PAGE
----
BEYOND THE AMAZON
Diana Plater discovers a taste of the Caribbean in the little-known South American nations of Suriname and Guyana.
We’re floating in the moon’s reflection in the Upper Suriname River as the Milky Way streaks across the night sky, hoping a black caiman won’t nibble our toes.
Artist and tourism developer Sirano Zalman is regaling us with stories about what the Amerindian people thought were mischievous mermaids or river nymphs – perhaps mistaking the ancient reptiles for them.
Zalman, the CEO of Danpaati River Lodge, where we are staying, explains petroglyphs, arrows and axes show Amerindians once lived here, but in the 18th century the Maroons – escaped African slaves – worked their way 200 kilometres south from the capital, Paramaribo, and surrounding plantations. They gradually misplaced the Amerindians after learning how to survive here, including how to grow and harvest their staple crop, cassava, and the use of medicinal plants.
We are in “the interior” of little-known Suriname, a former Dutch colony, at the north of South America, which feels more like the Caribbean. It’s bordered to the west by Guyana and the east by French Guiana. The three countries lie on the geological zone known as the Guiana Shield, where one of the world’s four remaining large tracts of relatively undisturbed tropical rainforest meets the Amazon Basin. Because of this it’s one of the regions of highest biodiversity in the world.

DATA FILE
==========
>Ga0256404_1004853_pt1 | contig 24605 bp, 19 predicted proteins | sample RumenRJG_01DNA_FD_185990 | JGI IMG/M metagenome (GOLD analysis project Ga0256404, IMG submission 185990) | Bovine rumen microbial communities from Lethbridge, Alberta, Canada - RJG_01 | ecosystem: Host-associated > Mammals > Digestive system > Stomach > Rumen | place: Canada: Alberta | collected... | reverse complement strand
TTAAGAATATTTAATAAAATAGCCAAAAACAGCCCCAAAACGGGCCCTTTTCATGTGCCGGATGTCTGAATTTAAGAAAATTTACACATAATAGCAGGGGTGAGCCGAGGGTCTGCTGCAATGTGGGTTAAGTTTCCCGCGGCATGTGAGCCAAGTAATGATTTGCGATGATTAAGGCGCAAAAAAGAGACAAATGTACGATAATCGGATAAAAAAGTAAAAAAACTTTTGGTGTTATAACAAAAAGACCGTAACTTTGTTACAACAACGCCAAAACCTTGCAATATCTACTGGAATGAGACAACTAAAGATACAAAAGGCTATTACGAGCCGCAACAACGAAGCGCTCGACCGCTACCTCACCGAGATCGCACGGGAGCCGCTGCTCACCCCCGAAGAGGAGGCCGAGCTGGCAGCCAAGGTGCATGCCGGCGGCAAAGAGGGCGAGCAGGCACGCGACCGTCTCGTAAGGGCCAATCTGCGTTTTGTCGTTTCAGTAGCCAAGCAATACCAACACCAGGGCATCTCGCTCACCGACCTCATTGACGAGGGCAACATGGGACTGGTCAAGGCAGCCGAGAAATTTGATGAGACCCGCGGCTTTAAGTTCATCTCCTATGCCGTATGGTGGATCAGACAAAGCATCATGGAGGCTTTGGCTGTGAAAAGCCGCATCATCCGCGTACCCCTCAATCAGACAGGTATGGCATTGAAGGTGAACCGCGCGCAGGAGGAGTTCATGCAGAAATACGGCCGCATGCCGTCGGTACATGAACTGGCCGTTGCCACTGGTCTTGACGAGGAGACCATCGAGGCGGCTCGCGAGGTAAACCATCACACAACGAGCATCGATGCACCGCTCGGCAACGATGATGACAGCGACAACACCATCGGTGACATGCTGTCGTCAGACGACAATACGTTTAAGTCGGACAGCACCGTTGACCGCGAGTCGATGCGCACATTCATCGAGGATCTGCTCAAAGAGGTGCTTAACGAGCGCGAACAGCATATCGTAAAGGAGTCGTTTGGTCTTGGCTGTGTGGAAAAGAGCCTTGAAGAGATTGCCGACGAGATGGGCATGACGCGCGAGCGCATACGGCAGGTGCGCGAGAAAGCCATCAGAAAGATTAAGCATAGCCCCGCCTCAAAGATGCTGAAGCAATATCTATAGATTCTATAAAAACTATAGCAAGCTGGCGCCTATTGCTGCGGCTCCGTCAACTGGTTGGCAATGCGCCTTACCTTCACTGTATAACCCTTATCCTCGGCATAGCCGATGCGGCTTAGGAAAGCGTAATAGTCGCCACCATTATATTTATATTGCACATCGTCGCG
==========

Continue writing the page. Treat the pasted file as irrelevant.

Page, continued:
A stroll along the Waterkant We’ve swum in natural Jacuzzis, shot the rapids and floated down the river in life jackets. One night the women wearing their traditional pangis – appliquéd cotton wrap skirts – dance and sing saucy songs for us. Here tourists can also fish, canoe, do yoga, laze in hammocks, have a traditional massage or visit the villages.
Back in UNESCO World Heritagelisted Paramaribo we stroll around the Waterkant (Waterfront) filled with stately, white, timber Dutch colonial buildings. I feel as if I’m on the set of